Posted in | Climate Change

Research on Gray Treefrogs Could Lead to Clues Regarding Climate Change

The year 2015 has been labeled as the hottest year on record, based on reports from NASA and the National Oceanic and Atmospheric Administration (NOAA). A researcher from the University of Missouri claims that the rising temperatures and climate unpredictability could impact the sounds produced by gray treefrogs.

Gray Treefrog, Hyla versicolor, Credit: Brice Grunert

A research group discovered that a female’s interpretation of male mating calls may not be affected by the changes in climate. But it is important to know how breeding habits are affected so that the data can help to predict the condition of ecosystems. The findings will aid better management practices of ecosystems by the government.

Gray treefrogs are found commonly in North America, especially across the eastern two-thirds of the U.S, including Missouri. They can be recognized by their sticky toe pads, which enable them to cling to windows, and also by the male mating calls, or trills, which differentiates them on warm, summer evenings.

In a way, the decline of the polar bear has become the face of climate change; yet, gray tree frogs located in our own backyards might give us better clues about changes in the environment. Our team wanted to take a look at how rising temperatures might affect how female gray tree frogs interpret the signals given off by males and whether or not that might interrupt their breeding habits.

Sarah C. Humfeld, Postdoctoral Fellow of Biological Sciences, MU College of Arts and Science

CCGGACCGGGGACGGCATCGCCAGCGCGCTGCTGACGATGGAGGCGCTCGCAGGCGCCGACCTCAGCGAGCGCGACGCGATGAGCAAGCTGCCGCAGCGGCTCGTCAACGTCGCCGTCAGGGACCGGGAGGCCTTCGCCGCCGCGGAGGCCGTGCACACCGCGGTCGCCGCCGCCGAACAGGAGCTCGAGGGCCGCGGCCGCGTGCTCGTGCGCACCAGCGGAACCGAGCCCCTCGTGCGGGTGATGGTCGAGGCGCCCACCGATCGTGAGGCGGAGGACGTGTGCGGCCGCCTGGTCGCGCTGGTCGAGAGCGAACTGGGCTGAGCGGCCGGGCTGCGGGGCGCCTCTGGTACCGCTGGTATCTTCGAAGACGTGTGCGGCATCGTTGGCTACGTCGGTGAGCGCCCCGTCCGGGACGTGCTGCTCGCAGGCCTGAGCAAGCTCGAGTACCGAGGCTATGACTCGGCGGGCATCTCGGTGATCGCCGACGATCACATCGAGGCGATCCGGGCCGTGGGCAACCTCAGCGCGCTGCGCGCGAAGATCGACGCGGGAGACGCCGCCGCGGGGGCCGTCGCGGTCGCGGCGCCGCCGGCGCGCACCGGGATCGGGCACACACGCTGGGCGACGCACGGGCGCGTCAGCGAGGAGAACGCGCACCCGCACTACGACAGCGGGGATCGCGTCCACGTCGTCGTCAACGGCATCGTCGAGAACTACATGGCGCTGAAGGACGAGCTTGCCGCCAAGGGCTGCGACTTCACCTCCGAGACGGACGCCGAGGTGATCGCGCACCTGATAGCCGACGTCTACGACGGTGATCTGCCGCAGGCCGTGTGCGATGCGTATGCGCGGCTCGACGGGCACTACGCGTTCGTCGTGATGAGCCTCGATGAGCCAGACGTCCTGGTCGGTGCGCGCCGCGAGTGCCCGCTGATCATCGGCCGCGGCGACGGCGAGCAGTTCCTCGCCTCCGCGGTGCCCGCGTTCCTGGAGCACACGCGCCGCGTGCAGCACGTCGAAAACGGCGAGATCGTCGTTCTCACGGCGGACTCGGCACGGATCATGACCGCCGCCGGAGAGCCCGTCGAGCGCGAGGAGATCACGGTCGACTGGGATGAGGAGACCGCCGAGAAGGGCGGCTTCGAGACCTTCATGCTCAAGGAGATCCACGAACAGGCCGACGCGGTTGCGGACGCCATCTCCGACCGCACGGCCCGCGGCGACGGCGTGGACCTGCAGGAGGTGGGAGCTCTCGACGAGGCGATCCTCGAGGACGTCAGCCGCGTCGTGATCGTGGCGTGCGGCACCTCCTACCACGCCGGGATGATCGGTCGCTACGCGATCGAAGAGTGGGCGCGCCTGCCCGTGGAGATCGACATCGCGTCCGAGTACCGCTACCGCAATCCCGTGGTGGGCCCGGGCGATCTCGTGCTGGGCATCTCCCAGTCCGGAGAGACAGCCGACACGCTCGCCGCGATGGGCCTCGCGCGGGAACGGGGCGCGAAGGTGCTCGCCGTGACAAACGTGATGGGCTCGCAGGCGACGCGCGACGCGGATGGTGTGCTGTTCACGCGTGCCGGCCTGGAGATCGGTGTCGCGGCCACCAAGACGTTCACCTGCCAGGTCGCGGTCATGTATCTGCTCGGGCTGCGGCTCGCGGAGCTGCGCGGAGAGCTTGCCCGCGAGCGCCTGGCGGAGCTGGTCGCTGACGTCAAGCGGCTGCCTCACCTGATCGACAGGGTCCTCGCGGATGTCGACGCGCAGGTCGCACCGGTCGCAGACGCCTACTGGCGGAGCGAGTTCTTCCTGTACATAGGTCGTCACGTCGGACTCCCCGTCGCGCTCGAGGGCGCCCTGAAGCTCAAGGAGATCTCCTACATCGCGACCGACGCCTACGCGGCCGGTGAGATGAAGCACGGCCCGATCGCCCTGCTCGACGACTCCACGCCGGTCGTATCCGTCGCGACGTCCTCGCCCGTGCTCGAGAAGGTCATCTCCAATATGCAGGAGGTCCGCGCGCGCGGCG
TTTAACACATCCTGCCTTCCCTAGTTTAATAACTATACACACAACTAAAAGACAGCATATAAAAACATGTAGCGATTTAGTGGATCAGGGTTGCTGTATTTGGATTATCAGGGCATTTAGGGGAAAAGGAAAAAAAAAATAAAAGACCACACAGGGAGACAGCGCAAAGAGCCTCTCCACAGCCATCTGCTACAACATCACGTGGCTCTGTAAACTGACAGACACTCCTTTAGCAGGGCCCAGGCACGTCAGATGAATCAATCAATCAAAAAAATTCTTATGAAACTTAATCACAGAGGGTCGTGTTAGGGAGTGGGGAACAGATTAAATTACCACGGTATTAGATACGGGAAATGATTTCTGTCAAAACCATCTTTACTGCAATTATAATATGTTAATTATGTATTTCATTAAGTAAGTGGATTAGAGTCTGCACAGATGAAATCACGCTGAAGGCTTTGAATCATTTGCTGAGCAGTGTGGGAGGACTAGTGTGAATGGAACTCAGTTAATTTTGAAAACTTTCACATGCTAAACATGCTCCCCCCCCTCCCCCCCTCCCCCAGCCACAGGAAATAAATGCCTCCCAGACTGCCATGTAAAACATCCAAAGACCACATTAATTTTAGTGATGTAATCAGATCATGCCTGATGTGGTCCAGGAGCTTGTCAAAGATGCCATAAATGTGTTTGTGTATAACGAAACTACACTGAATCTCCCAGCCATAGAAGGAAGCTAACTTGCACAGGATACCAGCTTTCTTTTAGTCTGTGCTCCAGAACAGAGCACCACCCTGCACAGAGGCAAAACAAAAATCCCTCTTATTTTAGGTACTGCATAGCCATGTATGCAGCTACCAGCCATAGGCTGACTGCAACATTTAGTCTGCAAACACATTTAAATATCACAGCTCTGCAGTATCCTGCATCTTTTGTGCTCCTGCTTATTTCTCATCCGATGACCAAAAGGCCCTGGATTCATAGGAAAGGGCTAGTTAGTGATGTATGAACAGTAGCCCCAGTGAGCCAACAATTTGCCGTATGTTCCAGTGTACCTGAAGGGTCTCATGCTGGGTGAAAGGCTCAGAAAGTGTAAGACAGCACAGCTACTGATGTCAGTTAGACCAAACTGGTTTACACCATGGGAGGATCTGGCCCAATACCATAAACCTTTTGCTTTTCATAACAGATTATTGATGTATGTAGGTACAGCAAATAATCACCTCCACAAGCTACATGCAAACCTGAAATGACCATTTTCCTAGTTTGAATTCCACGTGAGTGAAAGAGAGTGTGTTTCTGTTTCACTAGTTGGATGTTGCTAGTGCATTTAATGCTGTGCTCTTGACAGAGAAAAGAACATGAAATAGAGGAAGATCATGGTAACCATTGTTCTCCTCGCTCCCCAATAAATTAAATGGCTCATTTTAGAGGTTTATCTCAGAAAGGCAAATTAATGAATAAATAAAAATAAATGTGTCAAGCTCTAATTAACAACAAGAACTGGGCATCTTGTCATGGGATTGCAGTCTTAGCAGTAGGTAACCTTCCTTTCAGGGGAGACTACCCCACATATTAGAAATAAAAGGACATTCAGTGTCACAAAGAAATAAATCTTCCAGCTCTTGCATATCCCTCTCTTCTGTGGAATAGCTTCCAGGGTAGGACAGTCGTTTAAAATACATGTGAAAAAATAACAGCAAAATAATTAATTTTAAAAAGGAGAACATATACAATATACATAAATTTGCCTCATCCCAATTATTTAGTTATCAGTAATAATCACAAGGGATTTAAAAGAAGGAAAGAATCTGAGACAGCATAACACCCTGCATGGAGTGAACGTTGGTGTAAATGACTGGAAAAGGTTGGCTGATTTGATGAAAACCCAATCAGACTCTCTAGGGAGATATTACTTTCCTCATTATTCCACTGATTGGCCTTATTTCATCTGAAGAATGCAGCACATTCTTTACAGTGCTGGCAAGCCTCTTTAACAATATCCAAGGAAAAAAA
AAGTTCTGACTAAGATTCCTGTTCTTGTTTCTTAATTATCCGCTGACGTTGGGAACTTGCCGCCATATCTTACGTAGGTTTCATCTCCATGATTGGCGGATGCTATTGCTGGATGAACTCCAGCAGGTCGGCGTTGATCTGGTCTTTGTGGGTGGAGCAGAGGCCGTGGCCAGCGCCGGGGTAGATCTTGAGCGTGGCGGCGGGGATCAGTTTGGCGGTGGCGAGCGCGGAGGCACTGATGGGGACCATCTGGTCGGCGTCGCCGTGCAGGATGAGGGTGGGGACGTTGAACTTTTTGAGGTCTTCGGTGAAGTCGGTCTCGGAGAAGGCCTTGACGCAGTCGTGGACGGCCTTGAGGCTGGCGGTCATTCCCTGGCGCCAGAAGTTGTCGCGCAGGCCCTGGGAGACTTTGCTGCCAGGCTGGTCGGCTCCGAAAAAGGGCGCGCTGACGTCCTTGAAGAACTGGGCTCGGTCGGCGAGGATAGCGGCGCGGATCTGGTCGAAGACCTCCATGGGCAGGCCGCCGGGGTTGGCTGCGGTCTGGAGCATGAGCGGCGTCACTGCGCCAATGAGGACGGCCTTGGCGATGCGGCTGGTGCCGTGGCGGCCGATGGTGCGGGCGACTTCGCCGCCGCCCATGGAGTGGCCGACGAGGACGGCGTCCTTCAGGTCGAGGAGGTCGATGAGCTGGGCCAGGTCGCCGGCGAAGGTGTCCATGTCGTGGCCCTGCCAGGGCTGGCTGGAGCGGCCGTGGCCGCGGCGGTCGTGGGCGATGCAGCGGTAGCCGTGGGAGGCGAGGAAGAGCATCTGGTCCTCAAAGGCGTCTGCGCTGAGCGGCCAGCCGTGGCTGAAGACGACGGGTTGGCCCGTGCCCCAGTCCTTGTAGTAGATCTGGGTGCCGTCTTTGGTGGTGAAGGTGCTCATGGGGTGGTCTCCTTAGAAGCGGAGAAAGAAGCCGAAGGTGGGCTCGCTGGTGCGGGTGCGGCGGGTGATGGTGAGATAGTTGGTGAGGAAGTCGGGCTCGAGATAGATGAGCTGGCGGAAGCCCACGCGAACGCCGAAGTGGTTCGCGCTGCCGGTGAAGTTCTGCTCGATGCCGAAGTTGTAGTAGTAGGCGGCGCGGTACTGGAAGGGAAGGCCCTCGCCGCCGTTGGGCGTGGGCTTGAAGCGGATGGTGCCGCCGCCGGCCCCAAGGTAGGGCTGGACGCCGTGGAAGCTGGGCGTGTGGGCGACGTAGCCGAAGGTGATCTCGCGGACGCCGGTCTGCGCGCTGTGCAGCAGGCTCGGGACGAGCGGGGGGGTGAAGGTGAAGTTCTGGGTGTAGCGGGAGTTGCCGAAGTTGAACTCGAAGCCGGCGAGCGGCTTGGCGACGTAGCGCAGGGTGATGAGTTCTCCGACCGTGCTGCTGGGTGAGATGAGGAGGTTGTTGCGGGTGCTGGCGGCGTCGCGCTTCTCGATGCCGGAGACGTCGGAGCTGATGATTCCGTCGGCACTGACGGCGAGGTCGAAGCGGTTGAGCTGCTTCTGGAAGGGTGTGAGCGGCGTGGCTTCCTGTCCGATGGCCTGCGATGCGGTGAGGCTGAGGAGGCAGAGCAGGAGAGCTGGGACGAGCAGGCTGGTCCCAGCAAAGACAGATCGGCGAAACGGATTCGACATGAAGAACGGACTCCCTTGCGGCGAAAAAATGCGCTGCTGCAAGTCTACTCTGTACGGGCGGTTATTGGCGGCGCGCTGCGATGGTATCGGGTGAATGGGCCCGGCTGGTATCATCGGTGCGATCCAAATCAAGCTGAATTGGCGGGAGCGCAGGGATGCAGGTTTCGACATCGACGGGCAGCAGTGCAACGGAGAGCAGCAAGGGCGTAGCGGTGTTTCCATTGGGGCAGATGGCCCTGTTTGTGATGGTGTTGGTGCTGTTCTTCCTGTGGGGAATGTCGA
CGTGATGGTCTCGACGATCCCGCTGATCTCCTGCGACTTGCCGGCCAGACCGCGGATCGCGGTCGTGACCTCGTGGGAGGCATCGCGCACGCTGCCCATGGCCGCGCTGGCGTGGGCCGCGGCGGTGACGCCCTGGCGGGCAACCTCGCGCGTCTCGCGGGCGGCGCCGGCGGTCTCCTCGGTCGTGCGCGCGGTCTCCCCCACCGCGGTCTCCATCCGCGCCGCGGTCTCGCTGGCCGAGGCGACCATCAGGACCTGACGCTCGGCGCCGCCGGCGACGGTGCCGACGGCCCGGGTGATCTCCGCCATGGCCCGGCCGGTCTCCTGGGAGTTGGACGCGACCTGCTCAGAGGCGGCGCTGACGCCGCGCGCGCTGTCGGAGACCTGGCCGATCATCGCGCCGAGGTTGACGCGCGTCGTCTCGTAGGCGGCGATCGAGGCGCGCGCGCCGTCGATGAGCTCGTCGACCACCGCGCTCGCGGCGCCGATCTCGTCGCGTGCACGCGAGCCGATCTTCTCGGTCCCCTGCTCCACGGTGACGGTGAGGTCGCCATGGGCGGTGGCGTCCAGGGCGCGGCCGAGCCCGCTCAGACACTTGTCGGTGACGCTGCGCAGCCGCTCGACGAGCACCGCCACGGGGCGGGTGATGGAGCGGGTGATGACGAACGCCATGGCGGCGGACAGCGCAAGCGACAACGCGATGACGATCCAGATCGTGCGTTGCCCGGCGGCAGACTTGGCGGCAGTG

In mating season, the male treefrogs generate calls to attract female mates. The females then interpret the trilled call based on their different characteristics, to help them spot a superior male of the correct species.

It is a known fact that the pitch and rate of trilling are likely to depend on temperatures, frequently linked to the falling or rising temperatures experienced by the cold-blooded frogs.

We already know that there’s an optimal range for male mating calls. When temperatures rise, the pitch and trill rate of the calls can increase. What we didn’t know, was whether or not females’ interpretation of those calls were dependent on temperature as well. We were interested in studying whether or not the responses of the female’s auditory system shifted in tandem with the male’s calls at different temperatures.

Sarah C. Humfeld, Postdoctoral Fellow of Biological Sciences, MU College of Arts and Science

The researchers collected a few female treefrogs from the field and examined them in the lab. The lab temperature was slightly elevated to simulate a warmer climate. Then the researchers played various types of computer-synthesized mating sounds to study how the females responded.

We found that temperature didn’t have a great effect on females and their interpretation of the mating call; however, these are still important findings. Amphibians are the veritable ‘canary in the coal’ mine, an indicator species that can send signals to scientists who study the effects of rising global temperatures. Knowing more about how their mating habits are affected by climate change can help us study the ways rising temperatures are affecting biodiversity. Findings from our study help add to the knowledge base needed to study thermal tolerance levels for various species and the steps conservation managers can take to maintain various ecological systems.

Sarah C. Humfeld, Postdoctoral Fellow of Biological Sciences, MU College of Arts and Science

The research paper titled “Effects of Temperature on Spectral Preferences of Female Gray Treefrogs (Hyla versicolor)” was published in the Herptological Conservation and Biology journal.

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